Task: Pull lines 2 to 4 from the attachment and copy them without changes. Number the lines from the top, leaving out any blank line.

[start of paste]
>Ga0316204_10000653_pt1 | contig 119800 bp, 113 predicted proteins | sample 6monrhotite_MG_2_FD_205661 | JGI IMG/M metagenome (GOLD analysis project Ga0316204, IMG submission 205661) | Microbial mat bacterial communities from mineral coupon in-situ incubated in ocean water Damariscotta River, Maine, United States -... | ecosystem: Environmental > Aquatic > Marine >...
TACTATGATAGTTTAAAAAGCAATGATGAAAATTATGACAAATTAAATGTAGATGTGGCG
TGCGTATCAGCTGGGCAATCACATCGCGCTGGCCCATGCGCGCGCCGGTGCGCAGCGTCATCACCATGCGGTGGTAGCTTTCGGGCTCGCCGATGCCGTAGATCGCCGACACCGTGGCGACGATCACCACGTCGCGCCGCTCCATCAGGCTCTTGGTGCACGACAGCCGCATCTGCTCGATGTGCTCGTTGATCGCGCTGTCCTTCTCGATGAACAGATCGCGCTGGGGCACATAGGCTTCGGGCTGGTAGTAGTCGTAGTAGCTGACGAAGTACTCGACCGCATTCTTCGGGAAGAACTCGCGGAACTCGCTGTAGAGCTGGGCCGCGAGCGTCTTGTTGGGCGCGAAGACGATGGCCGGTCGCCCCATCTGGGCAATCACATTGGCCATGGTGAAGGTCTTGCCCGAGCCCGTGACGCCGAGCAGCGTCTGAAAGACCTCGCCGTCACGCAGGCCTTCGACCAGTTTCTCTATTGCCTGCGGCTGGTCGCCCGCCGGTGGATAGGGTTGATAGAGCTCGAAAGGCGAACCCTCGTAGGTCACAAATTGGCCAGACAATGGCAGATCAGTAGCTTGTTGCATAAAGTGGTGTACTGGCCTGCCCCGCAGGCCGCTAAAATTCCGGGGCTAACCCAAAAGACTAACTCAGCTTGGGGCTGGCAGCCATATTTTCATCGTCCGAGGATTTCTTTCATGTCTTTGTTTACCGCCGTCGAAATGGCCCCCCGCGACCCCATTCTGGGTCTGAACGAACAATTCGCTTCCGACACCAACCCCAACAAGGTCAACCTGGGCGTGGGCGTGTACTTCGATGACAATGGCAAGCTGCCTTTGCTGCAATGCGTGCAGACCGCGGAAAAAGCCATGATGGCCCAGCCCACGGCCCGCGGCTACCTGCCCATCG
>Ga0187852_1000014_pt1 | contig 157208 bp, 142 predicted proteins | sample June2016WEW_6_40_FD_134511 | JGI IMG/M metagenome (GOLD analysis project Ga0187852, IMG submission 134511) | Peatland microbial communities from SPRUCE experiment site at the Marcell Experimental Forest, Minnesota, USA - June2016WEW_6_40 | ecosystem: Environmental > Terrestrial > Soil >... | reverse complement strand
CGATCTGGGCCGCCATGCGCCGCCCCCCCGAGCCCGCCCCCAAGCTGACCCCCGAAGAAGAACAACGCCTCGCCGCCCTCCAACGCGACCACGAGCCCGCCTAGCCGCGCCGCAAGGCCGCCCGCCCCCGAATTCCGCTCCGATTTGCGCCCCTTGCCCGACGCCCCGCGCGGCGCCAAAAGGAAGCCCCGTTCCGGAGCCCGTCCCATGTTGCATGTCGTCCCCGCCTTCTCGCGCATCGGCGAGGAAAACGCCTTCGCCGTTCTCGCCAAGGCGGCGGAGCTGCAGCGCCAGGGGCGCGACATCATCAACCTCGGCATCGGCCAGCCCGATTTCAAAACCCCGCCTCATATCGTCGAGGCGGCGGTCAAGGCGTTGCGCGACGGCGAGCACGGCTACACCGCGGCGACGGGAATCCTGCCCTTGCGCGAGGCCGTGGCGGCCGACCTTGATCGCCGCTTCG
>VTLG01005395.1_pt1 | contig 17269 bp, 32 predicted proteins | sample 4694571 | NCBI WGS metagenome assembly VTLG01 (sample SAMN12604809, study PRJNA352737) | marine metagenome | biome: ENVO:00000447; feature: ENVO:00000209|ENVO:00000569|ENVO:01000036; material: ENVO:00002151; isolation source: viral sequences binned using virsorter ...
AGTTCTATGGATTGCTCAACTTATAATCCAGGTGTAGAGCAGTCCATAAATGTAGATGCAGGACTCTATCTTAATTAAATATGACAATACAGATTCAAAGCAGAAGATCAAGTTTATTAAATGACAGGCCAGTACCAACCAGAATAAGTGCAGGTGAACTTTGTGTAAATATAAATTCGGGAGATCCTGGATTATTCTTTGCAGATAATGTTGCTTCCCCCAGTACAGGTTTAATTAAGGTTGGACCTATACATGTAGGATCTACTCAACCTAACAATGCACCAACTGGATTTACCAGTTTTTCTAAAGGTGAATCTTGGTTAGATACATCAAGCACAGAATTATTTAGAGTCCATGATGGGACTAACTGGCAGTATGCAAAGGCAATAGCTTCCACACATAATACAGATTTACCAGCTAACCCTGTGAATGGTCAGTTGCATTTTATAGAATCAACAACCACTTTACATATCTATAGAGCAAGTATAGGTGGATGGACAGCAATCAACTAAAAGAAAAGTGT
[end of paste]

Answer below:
TACTATGATAGTTTAAAAAGCAATGATGAAAATTATGACAAATTAAATGTAGATGTGGCG
TGCGTATCAGCTGGGCAATCACATCGCGCTGGCCCATGCGCGCGCCGGTGCGCAGCGTCATCACCATGCGGTGGTAGCTTTCGGGCTCGCCGATGCCGTAGATCGCCGACACCGTGGCGACGATCACCACGTCGCGCCGCTCCATCAGGCTCTTGGTGCACGACAGCCGCATCTGCTCGATGTGCTCGTTGATCGCGCTGTCCTTCTCGATGAACAGATCGCGCTGGGGCACATAGGCTTCGGGCTGGTAGTAGTCGTAGTAGCTGACGAAGTACTCGACCGCATTCTTCGGGAAGAACTCGCGGAACTCGCTGTAGAGCTGGGCCGCGAGCGTCTTGTTGGGCGCGAAGACGATGGCCGGTCGCCCCATCTGGGCAATCACATTGGCCATGGTGAAGGTCTTGCCCGAGCCCGTGACGCCGAGCAGCGTCTGAAAGACCTCGCCGTCACGCAGGCCTTCGACCAGTTTCTCTATTGCCTGCGGCTGGTCGCCCGCCGGTGGATAGGGTTGATAGAGCTCGAAAGGCGAACCCTCGTAGGTCACAAATTGGCCAGACAATGGCAGATCAGTAGCTTGTTGCATAAAGTGGTGTACTGGCCTGCCCCGCAGGCCGCTAAAATTCCGGGGCTAACCCAAAAGACTAACTCAGCTTGGGGCTGGCAGCCATATTTTCATCGTCCGAGGATTTCTTTCATGTCTTTGTTTACCGCCGTCGAAATGGCCCCCCGCGACCCCATTCTGGGTCTGAACGAACAATTCGCTTCCGACACCAACCCCAACAAGGTCAACCTGGGCGTGGGCGTGTACTTCGATGACAATGGCAAGCTGCCTTTGCTGCAATGCGTGCAGACCGCGGAAAAAGCCATGATGGCCCAGCCCACGGCCCGCGGCTACCTGCCCATCG
>Ga0187852_1000014_pt1 | contig 157208 bp, 142 predicted proteins | sample June2016WEW_6_40_FD_134511 | JGI IMG/M metagenome (GOLD analysis project Ga0187852, IMG submission 134511) | Peatland microbial communities from SPRUCE experiment site at the Marcell Experimental Forest, Minnesota, USA - June2016WEW_6_40 | ecosystem: Environmental > Terrestrial > Soil >... | reverse complement strand